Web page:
Cutting Through Android Hype
The International Business Times recently ran an article entitled "5 Reasons Why Android Phones Will Stand Tall Against iPhone 5." The article doesn't present any new theories, but it does aggregate many of the top anti-Apple talking points—talking points which generally crumble under further scrutiny.
Hardware Choices: Some users prefer a big smartphone while others may prefer a smaller and portable device. A few others want a phone with high-resolution camera lens and all the multimedia functionality support. And certain consumers don't want to pay for the extra stuff what they don't want. There are users who want a smartphone with a nice physical keyboard, specifically for comfortable data entry.
With Android products, the users can choose a phone based all these above mentioned points. However, with Apple products, you have a few choices. In fact, with iPhone, there are really only two choices to make when buying the product - one is storage and the other is connectivity, which even Android phones do better than iPhone. Moreover, iPhone 5 is expected to come only in two models whereas there are over hundreds of Android phones out there to meet different needs.
This is perhaps the most legitimate point in the Android vs. Apple debate. Android devices come with more hardware choices. However, this has a downside. With the iPhone, if you're within your two-year contract, your phone will run whatever you buy in the app store. With Android, it's hit or miss. Developers know this, and it may explain why nearly every major app comes to the iPhone first—if it reaches Android at all. (The Hulu app is a perfect example; it took a long time to hit Android, and only worked on a few phones).
Software flexibility: With iOS, there is a very limited tweaking and customization possibility. If you want to do something that is not within the boundaries Apple has set for iOS, then you have no luck.
Apple's closed system can't win against an open system, especially in a market changing as rapidly as the smartphone market.
In short, nerds care, and no one else does. Of all the people I know, only a few would have the desire—or the knowledge—to "tweak" their system. If open-source were inherently "better," we'd all be using linux.
Faster Pace: The production of Android phones is really fast. In fact, smartphone consumers want something new and needs of data hungry consumers are almost unsatisfying. Most of the users are driven by new, flashy and fashionable products. Apple introduces just one smartphone per year whereas Android phones keep coming out every now and then.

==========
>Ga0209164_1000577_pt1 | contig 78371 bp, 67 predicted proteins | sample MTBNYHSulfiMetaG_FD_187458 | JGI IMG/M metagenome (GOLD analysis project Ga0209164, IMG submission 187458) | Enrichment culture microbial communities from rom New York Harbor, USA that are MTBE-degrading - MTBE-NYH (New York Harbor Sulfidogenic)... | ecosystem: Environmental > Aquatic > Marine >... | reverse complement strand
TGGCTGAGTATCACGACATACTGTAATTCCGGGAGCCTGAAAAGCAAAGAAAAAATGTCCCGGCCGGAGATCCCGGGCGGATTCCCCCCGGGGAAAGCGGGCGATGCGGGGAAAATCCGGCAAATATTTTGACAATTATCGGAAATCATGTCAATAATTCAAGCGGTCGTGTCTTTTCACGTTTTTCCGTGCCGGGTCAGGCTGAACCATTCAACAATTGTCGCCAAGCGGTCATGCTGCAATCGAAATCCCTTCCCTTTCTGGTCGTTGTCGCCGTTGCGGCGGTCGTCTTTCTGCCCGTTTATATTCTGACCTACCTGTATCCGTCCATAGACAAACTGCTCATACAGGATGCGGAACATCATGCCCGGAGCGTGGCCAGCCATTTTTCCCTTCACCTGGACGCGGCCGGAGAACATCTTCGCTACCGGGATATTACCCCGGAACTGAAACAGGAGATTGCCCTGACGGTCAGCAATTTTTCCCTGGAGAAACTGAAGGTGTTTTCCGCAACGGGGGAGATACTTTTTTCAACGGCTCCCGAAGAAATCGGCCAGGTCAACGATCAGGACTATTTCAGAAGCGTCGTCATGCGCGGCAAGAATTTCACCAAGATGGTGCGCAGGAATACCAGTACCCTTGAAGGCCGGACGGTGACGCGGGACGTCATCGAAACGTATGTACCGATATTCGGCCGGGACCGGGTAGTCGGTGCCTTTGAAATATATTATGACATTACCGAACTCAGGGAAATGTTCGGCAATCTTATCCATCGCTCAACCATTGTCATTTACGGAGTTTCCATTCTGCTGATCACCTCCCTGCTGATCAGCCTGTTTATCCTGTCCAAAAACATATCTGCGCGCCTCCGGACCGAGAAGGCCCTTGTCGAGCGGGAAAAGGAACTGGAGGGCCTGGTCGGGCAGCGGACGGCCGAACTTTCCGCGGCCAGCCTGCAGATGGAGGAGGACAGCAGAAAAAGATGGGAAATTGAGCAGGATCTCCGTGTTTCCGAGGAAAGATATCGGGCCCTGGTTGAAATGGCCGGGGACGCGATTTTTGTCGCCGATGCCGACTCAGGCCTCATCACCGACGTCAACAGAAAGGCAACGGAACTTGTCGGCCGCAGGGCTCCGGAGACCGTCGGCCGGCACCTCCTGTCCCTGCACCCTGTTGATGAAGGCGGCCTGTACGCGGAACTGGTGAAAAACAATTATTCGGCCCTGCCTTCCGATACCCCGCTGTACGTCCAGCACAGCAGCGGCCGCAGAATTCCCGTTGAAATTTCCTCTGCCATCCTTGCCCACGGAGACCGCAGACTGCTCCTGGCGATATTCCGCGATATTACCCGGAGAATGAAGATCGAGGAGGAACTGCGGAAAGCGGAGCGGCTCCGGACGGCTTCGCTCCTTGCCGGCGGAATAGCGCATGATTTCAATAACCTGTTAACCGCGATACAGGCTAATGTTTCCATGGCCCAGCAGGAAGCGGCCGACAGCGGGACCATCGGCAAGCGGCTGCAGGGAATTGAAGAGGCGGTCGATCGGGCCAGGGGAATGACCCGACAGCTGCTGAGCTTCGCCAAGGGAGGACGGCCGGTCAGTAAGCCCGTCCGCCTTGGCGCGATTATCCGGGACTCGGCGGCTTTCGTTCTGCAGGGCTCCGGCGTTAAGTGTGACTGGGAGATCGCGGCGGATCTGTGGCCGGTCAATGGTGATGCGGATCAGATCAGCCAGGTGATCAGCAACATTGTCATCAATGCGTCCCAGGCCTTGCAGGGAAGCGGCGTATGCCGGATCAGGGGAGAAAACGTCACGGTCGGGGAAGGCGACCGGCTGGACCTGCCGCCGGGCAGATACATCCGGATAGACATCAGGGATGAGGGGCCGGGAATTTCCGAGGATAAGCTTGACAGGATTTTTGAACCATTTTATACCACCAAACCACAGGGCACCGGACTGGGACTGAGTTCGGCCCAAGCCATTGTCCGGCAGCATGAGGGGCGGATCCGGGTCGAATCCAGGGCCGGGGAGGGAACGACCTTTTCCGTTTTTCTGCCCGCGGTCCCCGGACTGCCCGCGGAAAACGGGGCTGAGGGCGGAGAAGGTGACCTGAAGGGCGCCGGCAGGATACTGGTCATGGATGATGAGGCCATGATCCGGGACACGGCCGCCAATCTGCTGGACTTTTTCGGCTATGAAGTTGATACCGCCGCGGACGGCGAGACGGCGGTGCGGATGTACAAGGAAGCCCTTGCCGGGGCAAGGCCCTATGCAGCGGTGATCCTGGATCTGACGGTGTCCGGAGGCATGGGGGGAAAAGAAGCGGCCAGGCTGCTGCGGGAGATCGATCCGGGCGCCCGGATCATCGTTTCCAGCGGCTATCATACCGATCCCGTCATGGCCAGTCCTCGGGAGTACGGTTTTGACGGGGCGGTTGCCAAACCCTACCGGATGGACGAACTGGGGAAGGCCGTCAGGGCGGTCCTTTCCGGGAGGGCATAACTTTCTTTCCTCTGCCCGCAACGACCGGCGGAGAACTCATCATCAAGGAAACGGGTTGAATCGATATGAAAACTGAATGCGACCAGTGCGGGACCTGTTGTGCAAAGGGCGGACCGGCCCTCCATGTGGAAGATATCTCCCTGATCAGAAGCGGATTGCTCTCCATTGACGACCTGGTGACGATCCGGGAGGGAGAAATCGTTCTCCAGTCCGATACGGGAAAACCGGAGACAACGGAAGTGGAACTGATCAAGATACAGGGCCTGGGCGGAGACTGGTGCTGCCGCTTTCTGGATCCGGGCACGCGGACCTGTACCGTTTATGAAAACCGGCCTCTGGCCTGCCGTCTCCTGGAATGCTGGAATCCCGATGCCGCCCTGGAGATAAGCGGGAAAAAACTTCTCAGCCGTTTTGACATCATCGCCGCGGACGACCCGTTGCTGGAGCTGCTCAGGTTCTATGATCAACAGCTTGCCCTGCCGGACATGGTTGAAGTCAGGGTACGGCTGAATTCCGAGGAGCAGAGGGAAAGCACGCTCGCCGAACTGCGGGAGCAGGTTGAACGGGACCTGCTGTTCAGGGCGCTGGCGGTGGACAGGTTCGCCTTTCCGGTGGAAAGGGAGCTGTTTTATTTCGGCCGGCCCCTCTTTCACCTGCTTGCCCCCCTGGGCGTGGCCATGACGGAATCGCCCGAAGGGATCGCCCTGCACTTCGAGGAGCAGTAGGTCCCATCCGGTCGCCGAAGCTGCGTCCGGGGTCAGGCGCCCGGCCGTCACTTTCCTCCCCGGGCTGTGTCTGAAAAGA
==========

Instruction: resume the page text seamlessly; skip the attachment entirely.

Apple is at a disadvantage, because its release cycle can't keep up with the many release cycles of competitors.
A faster release cycle won't have major impact as long as the 2-year contract remains standard. With one new device per year, once you're in the cycle there will always be a new iPhone when your contract renews, and the hardware will remain competitive.
Pricing: Android phones give you more options to fit your budget. When a new iPhone is launched, it is priced exorbitantly and is pretty much out of reach for most consumers. .... Many powerful Android smartphones are available for less than $100.
There are Android phones available for less than under $100, but these aren't the new, "powerful" models. Cheap models tend to have cheaper hardware. Cheaper hardware means more apps that won't work. Further, this criticism is splitting hairs with an arbitrary price point. The iPhone 3GS is still available at AT&T for $99, and $120 will land you a new iPhone 4 from Verizon. Given that iPhones have shattered sales records at both AT&T and Verizon, it looks like the iPhone is easier to reach than any other smartphone.
Accessibility: The Android-powered smartphones are available from several different devices manufacturers like HTC, Motorola and Samsung. They are also available with a choice of carriers and different plans to suit different users' needs.
The iPhone is available from both of the two largest US carriers and it's expected to be available from Sprint in the near future. I've noted before that iPhone exclusivity probably hurt Apple and guaranteed Android's success, but now that the iPhone is no longer locked to AT&T, the criticism seems stale.
Finally, I could never get away with ignoring marketshare. Many Android fans will point out that more Android handsets are being sold and activated than iPhones. For starters, this statistic is automatically skewed given that it compares an operating system with a particular product. iOS also powers the iPod touch and iPad. I don't know how many iPods Apple has sold, but I do know the iPad is crushing Android in the tablet market. Further, there are "over hundreds" [sic] of Android phones competing against two iPhone models. At the phone level, the iPhone reigns supreme.
Beyond these technical differences, we must account for market differences. Apple's consumer base downloads more apps and is more likely to pay for them. As such, given that apps designed for the iPhone actually work on every current iPhone, iPod touch, and iPad and that iPhone users actually buy apps, the market for the iPhone could be more lucrative even though there are fewer iPhones than Android devices. At the end of the day, developers still have to pay the mortgage.
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